Harris Transportation has used composite fiberglass mechanical springs on its tank trailers since 1997, mostly because of low weight, simple design and ease of maintenance. “Meritor SimilAir Composite Trailer Springs are lighter in weight, which can help increase our payload capacity,” Moore says. “Tandem suspensions equipped with SimilAir springs weigh as much as 240 lbs. less than the lightest air suspensions and more than 100 lbs. less than mechanical suspensions we’ve seen.”

The bottom-line benefit of the new SimilAir springs for Harris goes beyond weight savings, Moore says.

“Poor ride quality had us contemplating a switch to air suspensions, a heavier, more complex, and expensive alternative that is not typically found on combinations with a drawbar and turntable doll,” he says. “We liked the ride quality of an air suspension, but didn’t feel comfortable that air ride was the best choice for our operation.

“A smooth ride is very important because our trailers start out at 65,000 lbs. fully loaded with fuel and drop all the way down to 12,400 lbs. at the end of their delivery schedule,” Moore says. “They’re empty the whole trip home and running on tires that are inflated to haul that heavy load, so they tend to bounce around. An empty tank trailer gets two good jolts as the axle sets cross each joint in the road surface, especially on the concrete highways of the Pacific Northwest.

The driver can’t always feel it from the cab, but in the mirrors, you can see the forward and rear marker lights on the trailer oscillating as the ends of the trailer teeter up and down.”

The Meritor SimilAir springs deliver a smoother ride because the trailer settles down when it’s empty, according to Moore. “The springs dampen the shocks the trailer receives when it hits seams or cracks in the highway,” he says.

The shock and vibration also can result in tank fatigue, which means that Harris Transportation has to be especially vigilant about preventive maintenance.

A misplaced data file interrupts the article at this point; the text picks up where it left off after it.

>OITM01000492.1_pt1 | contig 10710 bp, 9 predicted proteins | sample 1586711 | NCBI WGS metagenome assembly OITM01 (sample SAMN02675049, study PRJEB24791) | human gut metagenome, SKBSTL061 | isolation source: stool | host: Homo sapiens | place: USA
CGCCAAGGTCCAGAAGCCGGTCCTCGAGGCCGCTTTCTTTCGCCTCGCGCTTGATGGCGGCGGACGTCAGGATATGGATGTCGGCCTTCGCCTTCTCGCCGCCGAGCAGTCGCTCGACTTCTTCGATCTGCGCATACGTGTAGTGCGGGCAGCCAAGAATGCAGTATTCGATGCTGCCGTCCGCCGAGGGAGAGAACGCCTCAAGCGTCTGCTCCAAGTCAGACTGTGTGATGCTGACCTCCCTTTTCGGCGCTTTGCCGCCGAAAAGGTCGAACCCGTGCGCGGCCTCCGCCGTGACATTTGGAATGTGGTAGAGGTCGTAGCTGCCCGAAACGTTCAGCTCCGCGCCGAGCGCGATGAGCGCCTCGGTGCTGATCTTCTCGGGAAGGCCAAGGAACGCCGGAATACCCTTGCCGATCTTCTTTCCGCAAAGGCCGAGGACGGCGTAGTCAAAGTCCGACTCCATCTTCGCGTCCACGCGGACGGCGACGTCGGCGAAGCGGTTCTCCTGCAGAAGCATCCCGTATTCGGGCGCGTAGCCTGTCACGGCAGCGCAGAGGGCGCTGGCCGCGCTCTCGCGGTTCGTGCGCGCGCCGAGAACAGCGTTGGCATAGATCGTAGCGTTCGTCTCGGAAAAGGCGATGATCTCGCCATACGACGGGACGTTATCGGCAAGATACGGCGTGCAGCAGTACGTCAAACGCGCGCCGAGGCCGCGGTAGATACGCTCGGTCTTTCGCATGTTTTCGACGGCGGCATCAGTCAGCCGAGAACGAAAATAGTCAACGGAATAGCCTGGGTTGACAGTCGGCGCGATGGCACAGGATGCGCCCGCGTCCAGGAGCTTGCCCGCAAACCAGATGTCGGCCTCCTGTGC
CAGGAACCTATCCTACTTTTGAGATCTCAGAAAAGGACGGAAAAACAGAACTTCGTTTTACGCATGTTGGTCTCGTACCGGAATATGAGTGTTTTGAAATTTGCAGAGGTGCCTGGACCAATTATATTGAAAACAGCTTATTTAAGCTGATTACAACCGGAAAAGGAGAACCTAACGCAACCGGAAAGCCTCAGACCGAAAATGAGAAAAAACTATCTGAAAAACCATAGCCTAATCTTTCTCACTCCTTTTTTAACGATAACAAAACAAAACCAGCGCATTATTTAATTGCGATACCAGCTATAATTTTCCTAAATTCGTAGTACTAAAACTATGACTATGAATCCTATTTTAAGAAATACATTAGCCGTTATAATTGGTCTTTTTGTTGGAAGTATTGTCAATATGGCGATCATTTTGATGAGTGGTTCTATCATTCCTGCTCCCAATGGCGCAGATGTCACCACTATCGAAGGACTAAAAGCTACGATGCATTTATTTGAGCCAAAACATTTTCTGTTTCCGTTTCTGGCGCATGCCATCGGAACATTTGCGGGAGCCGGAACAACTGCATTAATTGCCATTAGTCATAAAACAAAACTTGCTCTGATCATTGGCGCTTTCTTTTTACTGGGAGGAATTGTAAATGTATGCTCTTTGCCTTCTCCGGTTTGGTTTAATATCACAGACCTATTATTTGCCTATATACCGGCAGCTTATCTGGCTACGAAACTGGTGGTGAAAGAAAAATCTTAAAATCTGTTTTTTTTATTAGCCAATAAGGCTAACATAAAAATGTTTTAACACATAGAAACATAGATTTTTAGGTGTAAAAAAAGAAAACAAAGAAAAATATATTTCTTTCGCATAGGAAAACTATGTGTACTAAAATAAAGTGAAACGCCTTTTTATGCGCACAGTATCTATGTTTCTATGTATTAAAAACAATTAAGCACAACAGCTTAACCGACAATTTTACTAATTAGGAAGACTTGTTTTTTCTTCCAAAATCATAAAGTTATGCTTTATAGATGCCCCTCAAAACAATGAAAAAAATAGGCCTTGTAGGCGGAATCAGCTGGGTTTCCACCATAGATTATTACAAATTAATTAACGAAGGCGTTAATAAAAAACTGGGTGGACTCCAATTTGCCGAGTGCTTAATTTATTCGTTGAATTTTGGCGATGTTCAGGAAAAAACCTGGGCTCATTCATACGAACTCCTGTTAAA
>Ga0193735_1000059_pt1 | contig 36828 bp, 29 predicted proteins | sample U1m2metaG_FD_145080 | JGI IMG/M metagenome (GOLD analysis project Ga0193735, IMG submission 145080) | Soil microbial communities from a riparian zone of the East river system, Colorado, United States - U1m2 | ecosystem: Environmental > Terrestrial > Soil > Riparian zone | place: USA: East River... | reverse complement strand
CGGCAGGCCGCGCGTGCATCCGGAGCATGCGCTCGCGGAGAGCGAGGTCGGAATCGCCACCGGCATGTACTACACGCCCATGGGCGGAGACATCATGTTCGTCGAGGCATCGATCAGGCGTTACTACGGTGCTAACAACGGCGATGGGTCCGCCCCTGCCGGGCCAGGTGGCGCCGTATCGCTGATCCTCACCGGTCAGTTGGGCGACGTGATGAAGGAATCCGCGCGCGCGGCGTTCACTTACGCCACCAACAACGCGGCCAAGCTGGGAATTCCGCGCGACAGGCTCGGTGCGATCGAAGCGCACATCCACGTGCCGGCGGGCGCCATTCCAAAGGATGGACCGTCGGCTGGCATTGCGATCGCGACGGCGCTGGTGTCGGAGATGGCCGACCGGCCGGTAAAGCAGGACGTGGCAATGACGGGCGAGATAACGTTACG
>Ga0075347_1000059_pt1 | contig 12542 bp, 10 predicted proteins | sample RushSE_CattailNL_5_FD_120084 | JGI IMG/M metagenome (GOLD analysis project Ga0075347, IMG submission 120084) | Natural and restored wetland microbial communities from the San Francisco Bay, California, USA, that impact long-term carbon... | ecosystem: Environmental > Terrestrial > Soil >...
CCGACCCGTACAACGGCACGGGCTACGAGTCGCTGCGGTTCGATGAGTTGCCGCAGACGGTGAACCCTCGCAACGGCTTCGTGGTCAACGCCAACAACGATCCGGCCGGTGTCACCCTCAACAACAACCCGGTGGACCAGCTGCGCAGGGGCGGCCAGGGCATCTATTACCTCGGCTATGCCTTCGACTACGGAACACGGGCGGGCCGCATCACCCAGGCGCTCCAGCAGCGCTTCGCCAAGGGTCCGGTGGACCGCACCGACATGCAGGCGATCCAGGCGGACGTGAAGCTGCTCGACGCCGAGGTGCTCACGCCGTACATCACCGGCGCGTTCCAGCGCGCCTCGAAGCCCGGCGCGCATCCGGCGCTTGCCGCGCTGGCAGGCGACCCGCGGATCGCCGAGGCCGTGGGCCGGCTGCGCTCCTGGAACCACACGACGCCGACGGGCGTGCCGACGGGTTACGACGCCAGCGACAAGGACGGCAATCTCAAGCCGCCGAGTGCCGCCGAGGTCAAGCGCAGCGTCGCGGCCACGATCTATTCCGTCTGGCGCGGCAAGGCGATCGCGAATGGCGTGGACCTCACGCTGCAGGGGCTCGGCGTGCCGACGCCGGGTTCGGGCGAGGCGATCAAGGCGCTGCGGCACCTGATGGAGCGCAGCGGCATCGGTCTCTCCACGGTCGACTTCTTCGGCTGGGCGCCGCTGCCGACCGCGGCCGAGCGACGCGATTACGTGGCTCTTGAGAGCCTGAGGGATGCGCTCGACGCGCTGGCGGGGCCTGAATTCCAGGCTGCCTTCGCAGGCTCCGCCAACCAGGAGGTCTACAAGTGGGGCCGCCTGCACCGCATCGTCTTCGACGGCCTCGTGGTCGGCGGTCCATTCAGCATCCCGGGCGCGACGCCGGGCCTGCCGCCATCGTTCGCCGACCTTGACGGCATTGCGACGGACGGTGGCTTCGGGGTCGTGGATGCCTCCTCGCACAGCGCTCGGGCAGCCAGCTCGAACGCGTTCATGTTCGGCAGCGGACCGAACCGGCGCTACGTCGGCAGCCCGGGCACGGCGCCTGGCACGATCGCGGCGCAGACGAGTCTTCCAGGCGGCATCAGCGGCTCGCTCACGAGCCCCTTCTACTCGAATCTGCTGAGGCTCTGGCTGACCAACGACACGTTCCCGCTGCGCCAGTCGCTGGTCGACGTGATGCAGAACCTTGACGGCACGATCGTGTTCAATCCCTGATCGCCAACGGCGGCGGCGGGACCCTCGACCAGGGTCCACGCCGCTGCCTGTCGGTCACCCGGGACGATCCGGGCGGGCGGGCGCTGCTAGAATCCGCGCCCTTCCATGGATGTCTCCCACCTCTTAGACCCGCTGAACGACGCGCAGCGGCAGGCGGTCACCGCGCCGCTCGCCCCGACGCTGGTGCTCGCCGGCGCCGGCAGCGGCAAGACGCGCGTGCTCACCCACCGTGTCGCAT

“Because each trailer works in combination with a truck, our equipment utilization depends on both units being ready to go any time,” he says. “Repairing aluminum and tank hardware is complicated and expensive and even more so when the work is unplanned.

“Meritor’s SimilAir composite mechanical leaf spring, with a 22,400-lb. rating, delivers the ride close to an air suspension without the added weight, maintenance and cost,” Moore says. “Its fiber-reinforced epoxy material is proving to be more durable than steel and won’t rust or lose strength with age. We were looking for the right blend of weight and durability without having to sacrifice ride quality when we’re running empty, and we found it in this product. We’re spec’ing them on all new trailers because, down the road, this is going to increase service life and lower costs.”

State-of-the-art equipment specifications remain central to Harris Transportation’s ability to provide quick and dependable service to its customers.

“In our customer markets, we’re seen as a leader in dependable, professional service,” Moore says. “As the person in charge of specifying and maintaining the equipment, one of my challenges is to build reliability into the vehicle right from the time it’s specified. With our latest choices, we’re further along in our ongoing desire to achieve that goal.”